War and Peace by Leo Tolstoy-I was 23 years old and working at a health food store in North Miami when I began reading this one summer-and it took me the whole summer to read it. My boss, Mike Schwartz loved to torture his customers. He would ask them when they came in if they had ever read War and Peace. Inevitably they said they had. Then he would ask “What war was it?” To a man, they didn’t know. He’d complete the embarrassment by turning to me, the lowly juice maker and ask for a summary of where I was in the book, and how many times Napoleon had been mentioned in the last chapter.
I had read it once before. In college. I was a philosophy major and had completed all the requirements for a dual major in classical civilizations except for Greek or Latin. I recall being bowled over by the story of the book’s writing, how a Roman Consul, facing his own impending execution, had penned this little book before he died. This is the classic bridge between the ancient world and the Christian Middle Ages. And it did console me.
I was particularly moved by Boethius’ retelling of the story of Orpheus, the musician who descended into hell to save his wife from death, but lost her at the last moment when he disobeyed Hades’ order not to look back at his wife as he was rising out of hell, no matter what. When his wife, terrified, cried out for him, he looked back at her and lost her. What a human thing to do! As a fellow widower, I shared his grief.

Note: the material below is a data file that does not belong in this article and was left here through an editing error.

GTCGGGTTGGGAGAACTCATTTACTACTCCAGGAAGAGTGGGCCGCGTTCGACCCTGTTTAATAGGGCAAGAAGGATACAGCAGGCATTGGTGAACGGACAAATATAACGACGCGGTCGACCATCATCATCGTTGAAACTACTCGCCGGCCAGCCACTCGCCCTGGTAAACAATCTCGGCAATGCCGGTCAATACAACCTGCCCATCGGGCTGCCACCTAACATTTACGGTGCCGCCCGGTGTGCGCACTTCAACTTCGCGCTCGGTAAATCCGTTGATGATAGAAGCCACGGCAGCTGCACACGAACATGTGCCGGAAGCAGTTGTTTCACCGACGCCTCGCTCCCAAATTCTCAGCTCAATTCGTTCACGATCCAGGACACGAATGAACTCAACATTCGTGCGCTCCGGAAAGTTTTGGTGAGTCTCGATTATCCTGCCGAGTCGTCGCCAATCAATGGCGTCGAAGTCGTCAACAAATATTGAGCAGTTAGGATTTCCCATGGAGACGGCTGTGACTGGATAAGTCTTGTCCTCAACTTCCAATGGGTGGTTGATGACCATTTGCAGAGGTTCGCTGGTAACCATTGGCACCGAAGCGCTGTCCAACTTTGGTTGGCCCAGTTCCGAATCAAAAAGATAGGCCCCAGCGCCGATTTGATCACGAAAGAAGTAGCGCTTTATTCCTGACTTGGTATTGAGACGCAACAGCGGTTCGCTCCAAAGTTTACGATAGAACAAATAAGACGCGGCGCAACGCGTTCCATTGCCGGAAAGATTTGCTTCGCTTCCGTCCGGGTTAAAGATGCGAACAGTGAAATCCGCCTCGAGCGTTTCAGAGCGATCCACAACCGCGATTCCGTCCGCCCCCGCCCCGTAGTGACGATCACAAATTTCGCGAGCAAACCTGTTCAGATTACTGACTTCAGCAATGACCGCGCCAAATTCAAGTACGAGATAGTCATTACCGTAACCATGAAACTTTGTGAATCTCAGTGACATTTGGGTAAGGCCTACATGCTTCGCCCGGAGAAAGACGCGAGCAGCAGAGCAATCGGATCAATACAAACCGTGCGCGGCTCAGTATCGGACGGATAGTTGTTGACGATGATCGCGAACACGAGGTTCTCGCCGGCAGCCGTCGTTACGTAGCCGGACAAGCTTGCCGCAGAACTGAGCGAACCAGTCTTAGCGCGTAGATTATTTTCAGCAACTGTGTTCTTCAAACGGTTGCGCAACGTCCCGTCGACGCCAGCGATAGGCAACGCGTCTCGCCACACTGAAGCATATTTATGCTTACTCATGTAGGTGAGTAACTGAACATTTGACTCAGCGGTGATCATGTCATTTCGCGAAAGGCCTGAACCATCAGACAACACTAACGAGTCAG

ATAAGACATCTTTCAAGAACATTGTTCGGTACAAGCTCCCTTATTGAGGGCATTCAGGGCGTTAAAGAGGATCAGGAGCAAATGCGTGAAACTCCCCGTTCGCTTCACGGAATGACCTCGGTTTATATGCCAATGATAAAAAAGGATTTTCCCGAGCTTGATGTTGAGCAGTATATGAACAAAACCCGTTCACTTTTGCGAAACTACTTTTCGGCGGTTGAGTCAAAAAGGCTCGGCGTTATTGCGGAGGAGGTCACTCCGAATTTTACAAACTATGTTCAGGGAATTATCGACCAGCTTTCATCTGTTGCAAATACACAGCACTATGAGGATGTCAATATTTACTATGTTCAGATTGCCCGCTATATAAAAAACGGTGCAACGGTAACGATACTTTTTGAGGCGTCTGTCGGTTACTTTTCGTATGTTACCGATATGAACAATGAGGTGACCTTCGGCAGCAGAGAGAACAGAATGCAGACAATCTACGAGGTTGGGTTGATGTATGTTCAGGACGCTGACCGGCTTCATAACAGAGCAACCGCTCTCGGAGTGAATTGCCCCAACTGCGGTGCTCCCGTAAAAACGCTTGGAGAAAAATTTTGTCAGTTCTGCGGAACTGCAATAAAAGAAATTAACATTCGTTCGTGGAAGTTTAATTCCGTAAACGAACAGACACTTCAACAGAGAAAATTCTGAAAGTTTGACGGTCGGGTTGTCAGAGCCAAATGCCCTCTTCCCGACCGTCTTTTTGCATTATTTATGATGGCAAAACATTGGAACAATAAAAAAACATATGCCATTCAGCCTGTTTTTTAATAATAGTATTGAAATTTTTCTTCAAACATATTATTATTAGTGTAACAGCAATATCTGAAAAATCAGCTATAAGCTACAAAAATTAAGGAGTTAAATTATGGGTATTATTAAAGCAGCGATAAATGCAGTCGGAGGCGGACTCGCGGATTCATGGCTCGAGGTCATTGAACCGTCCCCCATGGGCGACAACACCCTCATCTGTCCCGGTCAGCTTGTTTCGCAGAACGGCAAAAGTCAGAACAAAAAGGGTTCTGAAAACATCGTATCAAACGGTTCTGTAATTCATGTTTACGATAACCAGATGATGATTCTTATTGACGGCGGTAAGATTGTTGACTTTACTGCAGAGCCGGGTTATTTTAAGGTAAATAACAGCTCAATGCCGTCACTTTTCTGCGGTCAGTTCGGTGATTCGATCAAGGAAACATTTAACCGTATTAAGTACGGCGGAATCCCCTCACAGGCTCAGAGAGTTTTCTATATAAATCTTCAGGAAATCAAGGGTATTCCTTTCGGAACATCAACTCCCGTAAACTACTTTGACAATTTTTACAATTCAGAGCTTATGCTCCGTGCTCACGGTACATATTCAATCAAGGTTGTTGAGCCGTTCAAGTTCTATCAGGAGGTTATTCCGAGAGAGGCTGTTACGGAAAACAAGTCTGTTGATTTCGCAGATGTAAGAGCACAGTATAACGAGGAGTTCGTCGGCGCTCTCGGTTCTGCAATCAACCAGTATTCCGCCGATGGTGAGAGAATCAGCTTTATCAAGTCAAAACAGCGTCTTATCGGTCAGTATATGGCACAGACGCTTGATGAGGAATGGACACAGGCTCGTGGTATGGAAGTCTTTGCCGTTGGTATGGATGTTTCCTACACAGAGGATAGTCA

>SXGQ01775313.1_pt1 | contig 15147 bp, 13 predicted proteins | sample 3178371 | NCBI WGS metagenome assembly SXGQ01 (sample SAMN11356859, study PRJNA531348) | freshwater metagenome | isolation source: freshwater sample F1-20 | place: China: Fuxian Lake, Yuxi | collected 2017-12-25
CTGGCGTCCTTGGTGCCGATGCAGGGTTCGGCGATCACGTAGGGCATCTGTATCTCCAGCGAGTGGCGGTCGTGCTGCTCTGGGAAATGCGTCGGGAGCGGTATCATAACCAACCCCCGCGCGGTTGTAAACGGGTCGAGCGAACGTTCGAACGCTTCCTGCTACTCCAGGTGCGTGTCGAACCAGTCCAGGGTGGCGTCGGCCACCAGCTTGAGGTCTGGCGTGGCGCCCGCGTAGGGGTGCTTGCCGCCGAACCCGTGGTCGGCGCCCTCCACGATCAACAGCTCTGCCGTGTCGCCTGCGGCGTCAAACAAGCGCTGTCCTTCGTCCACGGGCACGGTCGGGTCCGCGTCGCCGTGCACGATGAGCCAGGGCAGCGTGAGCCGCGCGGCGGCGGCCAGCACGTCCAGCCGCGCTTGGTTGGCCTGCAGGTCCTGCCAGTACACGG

This wonderful book, read in my youth, transformed the way I saw reality. And when you are a refugee lawyer for the men and women who sweat their lives for the banana and coffee interests, you understand that magical realism isn’t a literary device, it is a mirror of a world the comfortable will never inhabit.
And he gave us that annoying advertising phrase “the paradigm shifts”.
Collected Poems by William Butler Yeats-I think that if you were an Irish American boy of my generation at some point a literate relative would present you with a collection of Yeats. The blend of the fantastic and the real, the romantic and the practical politics of revolution let us know that the world was far more complex than what was revealed to us by the nuns at our parish schools.
Two of my favorite lines are from Yeats:
The best lack all conviction, while the worst are full of passionate intensity.
Too long a sacrifice can make a stone of the heart.
And, of course, Yeats is identified with Sligo, where my people are from.
This page is a work in progress, I’ll add more books as I have time. Let me know what your three favorite books are.